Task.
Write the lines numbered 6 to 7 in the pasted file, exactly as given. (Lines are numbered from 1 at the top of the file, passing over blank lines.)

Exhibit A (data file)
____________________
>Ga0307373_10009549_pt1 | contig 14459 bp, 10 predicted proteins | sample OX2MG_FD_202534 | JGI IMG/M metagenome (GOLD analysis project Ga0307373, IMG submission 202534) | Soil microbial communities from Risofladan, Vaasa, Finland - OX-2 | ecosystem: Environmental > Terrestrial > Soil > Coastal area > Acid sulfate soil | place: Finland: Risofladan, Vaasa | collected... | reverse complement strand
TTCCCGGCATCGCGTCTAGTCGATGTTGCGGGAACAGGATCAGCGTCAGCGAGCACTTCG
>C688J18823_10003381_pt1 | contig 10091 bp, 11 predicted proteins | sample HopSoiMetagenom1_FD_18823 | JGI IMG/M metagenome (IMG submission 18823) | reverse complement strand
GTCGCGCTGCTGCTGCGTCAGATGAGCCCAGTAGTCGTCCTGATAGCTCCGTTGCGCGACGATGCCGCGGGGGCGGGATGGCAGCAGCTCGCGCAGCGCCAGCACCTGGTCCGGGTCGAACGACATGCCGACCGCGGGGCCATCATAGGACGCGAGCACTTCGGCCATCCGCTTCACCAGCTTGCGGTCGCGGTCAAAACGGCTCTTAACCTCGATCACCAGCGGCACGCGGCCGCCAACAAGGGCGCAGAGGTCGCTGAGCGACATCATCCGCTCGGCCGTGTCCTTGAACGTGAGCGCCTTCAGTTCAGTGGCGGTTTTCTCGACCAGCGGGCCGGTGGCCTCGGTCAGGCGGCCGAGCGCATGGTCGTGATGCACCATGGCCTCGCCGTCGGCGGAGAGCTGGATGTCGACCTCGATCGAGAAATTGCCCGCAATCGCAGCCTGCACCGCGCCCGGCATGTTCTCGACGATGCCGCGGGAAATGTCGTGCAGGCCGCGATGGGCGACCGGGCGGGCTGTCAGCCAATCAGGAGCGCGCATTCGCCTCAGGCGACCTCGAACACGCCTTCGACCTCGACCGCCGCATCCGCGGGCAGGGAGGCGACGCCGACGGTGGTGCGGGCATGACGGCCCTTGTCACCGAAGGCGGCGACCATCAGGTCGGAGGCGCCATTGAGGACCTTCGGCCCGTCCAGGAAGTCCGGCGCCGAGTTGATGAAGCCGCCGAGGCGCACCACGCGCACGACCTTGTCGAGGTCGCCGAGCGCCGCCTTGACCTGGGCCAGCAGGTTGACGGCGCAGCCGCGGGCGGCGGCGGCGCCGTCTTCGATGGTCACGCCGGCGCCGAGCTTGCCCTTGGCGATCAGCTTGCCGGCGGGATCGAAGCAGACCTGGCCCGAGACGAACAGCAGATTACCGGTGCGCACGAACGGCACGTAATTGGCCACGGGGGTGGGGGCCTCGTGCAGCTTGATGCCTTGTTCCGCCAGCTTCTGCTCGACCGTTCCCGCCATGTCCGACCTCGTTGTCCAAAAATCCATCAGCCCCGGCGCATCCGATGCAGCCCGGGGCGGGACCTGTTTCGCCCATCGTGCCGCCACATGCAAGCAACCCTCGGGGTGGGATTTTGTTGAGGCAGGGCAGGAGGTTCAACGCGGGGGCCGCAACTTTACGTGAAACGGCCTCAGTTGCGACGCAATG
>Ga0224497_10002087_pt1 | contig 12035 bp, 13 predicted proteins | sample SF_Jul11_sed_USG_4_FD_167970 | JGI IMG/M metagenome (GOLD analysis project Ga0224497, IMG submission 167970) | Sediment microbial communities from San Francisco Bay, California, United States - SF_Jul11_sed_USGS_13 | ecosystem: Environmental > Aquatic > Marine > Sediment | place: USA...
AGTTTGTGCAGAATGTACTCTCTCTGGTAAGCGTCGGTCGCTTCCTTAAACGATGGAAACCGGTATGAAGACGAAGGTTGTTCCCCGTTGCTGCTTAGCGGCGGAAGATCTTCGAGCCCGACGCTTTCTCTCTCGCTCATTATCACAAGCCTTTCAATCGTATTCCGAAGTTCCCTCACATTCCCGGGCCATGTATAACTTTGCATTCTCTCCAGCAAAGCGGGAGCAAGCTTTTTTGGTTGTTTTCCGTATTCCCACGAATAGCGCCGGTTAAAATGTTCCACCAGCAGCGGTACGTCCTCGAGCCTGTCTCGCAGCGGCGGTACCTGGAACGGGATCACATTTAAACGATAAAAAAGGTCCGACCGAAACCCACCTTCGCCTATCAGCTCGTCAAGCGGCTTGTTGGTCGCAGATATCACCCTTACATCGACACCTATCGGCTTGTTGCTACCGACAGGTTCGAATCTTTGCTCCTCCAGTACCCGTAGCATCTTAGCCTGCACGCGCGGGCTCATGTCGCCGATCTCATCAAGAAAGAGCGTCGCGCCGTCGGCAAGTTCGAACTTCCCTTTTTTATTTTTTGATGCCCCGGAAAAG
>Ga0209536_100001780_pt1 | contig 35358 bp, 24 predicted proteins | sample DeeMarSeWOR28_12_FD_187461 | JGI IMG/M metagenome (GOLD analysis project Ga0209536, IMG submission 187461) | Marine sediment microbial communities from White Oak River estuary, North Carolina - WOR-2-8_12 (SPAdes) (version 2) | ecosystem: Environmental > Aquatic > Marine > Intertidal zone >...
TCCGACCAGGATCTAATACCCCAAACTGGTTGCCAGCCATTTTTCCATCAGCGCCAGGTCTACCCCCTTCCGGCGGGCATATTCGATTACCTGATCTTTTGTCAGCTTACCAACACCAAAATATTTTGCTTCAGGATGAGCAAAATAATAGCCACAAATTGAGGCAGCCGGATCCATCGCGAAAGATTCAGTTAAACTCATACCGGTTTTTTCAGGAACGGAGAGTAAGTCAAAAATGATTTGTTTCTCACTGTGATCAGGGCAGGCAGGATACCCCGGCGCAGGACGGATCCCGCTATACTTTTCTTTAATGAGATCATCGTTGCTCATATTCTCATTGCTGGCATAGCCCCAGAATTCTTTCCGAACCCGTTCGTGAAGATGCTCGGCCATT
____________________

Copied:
AGTTTGTGCAGAATGTACTCTCTCTGGTAAGCGTCGGTCGCTTCCTTAAACGATGGAAACCGGTATGAAGACGAAGGTTGTTCCCCGTTGCTGCTTAGCGGCGGAAGATCTTCGAGCCCGACGCTTTCTCTCTCGCTCATTATCACAAGCCTTTCAATCGTATTCCGAAGTTCCCTCACATTCCCGGGCCATGTATAACTTTGCATTCTCTCCAGCAAAGCGGGAGCAAGCTTTTTTGGTTGTTTTCCGTATTCCCACGAATAGCGCCGGTTAAAATGTTCCACCAGCAGCGGTACGTCCTCGAGCCTGTCTCGCAGCGGCGGTACCTGGAACGGGATCACATTTAAACGATAAAAAAGGTCCGACCGAAACCCACCTTCGCCTATCAGCTCGTCAAGCGGCTTGTTGGTCGCAGATATCACCCTTACATCGACACCTATCGGCTTGTTGCTACCGACAGGTTCGAATCTTTGCTCCTCCAGTACCCGTAGCATCTTAGCCTGCACGCGCGGGCTCATGTCGCCGATCTCATCAAGAAAGAGCGTCGCGCCGTCGGCAAGTTCGAACTTCCCTTTTTTATTTTTTGATGCCCCGGAAAAG
>Ga0209536_100001780_pt1 | contig 35358 bp, 24 predicted proteins | sample DeeMarSeWOR28_12_FD_187461 | JGI IMG/M metagenome (GOLD analysis project Ga0209536, IMG submission 187461) | Marine sediment microbial communities from White Oak River estuary, North Carolina - WOR-2-8_12 (SPAdes) (version 2) | ecosystem: Environmental > Aquatic > Marine > Intertidal zone >...